The ‘appeal to antiquity’ fallacy

I have already written on a number of other fallacies that often get used. The ‘appeal to antiquity‘ is another commonly used logical fallacy that is often used when the assumption is that something is better because it is older, is traditional, or has “always has been done.”

An often cited example is: “Homeopathy has been around 300 years, so it must obviously work“¹.

According to Logical Fallacies.info:

Appeals to antiquity assume that older ideas are better, that the fact that an idea has been around for a while implies that it is true. This, of course, is not the case; old ideas can be bad ideas, and new ideas can be good ideas. We therefore can’t learn anything about the truth of an idea just by considering how old it is.

This fallacy is also refered to as the ‘appeal to tradition’ and argumentum ad antiquitatem. As RationalWiki notes:

Individuals may believe that “time tested” means “factual” and that “better people than I” were the ones who originally decided a thing, and “if it were wrong, it would have been challenged by now”.

The classic example of the ‘appeal to antiquity’ in the context of the topic of this blog is the use of the idea of evolutionary concepts or historical use to support the argument that barefoot running is better. Barefoot running may or may not be better, but to claim it better based on the ‘appeal to antiquity’ is a flawed fallacy that is easy to deconstruct as there are plenty of old ideas that turned out to be wrong. To throw the ‘evolutionary’ perspective or ’1000′s of years’ into the mix does not automatically mean it is right. If you want to argue from that perspective, you need to accept other ‘old’ ideas that have been clearly shown to be wrong.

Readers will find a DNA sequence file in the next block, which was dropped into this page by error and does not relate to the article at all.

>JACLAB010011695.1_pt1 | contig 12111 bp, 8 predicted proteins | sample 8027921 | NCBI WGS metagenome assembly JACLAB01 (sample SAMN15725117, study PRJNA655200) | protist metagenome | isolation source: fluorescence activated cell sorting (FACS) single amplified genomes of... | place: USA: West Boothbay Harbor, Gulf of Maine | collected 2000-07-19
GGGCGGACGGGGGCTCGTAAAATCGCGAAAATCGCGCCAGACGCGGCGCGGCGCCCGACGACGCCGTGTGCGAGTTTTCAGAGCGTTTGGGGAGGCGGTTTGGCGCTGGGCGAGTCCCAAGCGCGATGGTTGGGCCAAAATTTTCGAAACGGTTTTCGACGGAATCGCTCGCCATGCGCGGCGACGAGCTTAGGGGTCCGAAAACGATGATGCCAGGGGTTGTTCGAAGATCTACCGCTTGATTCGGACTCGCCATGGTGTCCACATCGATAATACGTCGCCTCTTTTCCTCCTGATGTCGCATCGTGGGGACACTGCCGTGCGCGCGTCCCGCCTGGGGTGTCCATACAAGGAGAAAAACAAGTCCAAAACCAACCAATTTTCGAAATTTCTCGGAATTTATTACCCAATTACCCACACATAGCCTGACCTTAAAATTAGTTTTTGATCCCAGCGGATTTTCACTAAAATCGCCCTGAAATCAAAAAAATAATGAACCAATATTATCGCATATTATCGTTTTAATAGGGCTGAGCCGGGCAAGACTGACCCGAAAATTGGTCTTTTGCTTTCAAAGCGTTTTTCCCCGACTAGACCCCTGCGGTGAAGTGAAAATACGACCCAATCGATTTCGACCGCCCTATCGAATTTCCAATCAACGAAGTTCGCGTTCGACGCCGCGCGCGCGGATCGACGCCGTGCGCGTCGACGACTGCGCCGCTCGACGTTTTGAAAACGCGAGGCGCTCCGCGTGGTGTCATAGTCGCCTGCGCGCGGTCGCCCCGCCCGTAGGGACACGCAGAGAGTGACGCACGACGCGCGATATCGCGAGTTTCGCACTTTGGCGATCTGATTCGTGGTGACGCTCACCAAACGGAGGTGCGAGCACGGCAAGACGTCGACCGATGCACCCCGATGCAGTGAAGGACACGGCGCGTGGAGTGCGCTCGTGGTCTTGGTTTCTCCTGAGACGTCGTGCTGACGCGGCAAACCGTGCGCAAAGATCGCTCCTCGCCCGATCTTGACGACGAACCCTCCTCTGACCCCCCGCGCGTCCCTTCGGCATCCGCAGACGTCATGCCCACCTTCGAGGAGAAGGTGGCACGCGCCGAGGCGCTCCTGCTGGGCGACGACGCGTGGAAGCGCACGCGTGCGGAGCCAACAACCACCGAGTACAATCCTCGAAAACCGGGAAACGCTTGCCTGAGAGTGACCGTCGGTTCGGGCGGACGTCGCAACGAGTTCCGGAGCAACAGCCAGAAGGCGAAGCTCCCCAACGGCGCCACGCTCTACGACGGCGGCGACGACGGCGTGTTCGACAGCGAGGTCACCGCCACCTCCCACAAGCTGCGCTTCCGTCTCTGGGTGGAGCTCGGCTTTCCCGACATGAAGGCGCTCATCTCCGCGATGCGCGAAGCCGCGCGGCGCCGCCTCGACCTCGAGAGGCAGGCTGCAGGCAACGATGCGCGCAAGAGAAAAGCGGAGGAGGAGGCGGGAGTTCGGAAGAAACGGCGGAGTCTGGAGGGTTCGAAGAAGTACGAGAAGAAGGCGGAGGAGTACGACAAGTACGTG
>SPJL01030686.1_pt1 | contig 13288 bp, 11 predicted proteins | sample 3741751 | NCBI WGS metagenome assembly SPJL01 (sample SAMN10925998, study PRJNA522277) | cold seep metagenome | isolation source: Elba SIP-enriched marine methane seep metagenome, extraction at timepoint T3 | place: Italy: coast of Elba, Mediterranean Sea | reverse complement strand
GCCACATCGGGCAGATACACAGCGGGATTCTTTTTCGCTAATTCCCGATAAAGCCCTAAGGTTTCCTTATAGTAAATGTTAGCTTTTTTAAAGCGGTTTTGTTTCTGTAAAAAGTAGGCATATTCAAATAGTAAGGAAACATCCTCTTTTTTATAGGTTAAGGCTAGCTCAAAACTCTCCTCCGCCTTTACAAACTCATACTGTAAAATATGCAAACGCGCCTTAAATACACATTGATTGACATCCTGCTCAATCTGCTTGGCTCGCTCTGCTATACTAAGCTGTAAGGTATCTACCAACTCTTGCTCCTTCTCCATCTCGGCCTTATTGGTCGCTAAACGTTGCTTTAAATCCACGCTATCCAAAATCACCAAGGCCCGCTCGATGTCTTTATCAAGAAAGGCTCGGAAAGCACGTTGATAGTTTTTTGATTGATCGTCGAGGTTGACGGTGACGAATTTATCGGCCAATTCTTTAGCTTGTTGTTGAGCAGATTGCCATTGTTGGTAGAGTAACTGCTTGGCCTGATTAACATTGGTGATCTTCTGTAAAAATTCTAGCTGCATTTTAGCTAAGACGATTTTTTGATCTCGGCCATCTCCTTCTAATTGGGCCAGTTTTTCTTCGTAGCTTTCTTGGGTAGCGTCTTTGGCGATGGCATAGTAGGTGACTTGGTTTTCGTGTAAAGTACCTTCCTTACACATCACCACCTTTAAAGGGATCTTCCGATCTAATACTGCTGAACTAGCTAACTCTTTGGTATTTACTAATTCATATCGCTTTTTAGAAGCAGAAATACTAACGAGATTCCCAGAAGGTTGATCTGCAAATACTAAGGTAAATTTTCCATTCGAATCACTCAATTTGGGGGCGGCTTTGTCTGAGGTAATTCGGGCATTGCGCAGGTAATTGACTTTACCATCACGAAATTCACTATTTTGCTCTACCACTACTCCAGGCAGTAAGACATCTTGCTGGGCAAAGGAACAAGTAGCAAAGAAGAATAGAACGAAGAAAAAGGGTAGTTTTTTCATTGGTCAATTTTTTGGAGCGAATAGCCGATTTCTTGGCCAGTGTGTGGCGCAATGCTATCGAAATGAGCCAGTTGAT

This is similar to the flawed appeal to nature fallacy. As always, I go where the evidence takes me and do not rely on a clichés or rhetoric based  junk science based on the appeal to antiquity fallacy.

¹Homeopathy is actually scam and does not work. All the research and scientific evidence shows that.

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About Craig Payne

University lecturer, runner, cynic, researcher, skeptic, forum admin, woo basher, clinician, rabble-rouser, blogger, dad. Follow me on Twitter, Facebook and Google+

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